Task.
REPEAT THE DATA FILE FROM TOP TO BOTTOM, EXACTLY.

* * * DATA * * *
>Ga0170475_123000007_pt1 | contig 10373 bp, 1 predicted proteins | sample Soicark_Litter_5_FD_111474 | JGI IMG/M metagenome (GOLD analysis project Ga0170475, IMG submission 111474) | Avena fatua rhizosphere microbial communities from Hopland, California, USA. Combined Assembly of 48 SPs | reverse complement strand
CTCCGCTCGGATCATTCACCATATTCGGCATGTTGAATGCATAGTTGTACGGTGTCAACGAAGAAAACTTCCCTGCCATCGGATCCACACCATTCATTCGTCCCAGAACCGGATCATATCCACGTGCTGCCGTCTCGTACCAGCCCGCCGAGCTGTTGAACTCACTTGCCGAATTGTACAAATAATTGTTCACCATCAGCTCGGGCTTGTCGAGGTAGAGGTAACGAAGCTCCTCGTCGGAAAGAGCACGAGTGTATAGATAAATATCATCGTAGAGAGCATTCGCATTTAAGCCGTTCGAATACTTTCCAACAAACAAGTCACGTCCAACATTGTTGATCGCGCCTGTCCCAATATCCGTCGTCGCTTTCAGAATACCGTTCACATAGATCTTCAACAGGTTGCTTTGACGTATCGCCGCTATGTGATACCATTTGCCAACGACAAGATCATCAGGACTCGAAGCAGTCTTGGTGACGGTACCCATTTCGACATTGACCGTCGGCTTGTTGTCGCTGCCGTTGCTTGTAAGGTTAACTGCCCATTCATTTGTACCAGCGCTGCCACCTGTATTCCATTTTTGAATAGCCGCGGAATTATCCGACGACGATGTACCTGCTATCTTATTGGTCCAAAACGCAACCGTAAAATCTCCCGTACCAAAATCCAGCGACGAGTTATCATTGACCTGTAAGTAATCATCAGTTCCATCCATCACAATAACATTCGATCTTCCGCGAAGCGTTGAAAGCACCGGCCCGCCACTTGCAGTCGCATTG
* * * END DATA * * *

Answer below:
>Ga0170475_123000007_pt1 | contig 10373 bp, 1 predicted proteins | sample Soicark_Litter_5_FD_111474 | JGI IMG/M metagenome (GOLD analysis project Ga0170475, IMG submission 111474) | Avena fatua rhizosphere microbial communities from Hopland, California, USA. Combined Assembly of 48 SPs | reverse complement strand
CTCCGCTCGGATCATTCACCATATTCGGCATGTTGAATGCATAGTTGTACGGTGTCAACGAAGAAAACTTCCCTGCCATCGGATCCACACCATTCATTCGTCCCAGAACCGGATCATATCCACGTGCTGCCGTCTCGTACCAGCCCGCCGAGCTGTTGAACTCACTTGCCGAATTGTACAAATAATTGTTCACCATCAGCTCGGGCTTGTCGAGGTAGAGGTAACGAAGCTCCTCGTCGGAAAGAGCACGAGTGTATAGATAAATATCATCGTAGAGAGCATTCGCATTTAAGCCGTTCGAATACTTTCCAACAAACAAGTCACGTCCAACATTGTTGATCGCGCCTGTCCCAATATCCGTCGTCGCTTTCAGAATACCGTTCACATAGATCTTCAACAGGTTGCTTTGACGTATCGCCGCTATGTGATACCATTTGCCAACGACAAGATCATCAGGACTCGAAGCAGTCTTGGTGACGGTACCCATTTCGACATTGACCGTCGGCTTGTTGTCGCTGCCGTTGCTTGTAAGGTTAACTGCCCATTCATTTGTACCAGCGCTGCCACCTGTATTCCATTTTTGAATAGCCGCGGAATTATCCGACGACGATGTACCTGCTATCTTATTGGTCCAAAACGCAACCGTAAAATCTCCCGTACCAAAATCCAGCGACGAGTTATCATTGACCTGTAAGTAATCATCAGTTCCATCCATCACAATAACATTCGATCTTCCGCGAAGCGTTGAAAGCACCGGCCCGCCACTTGCAGTCGCATTG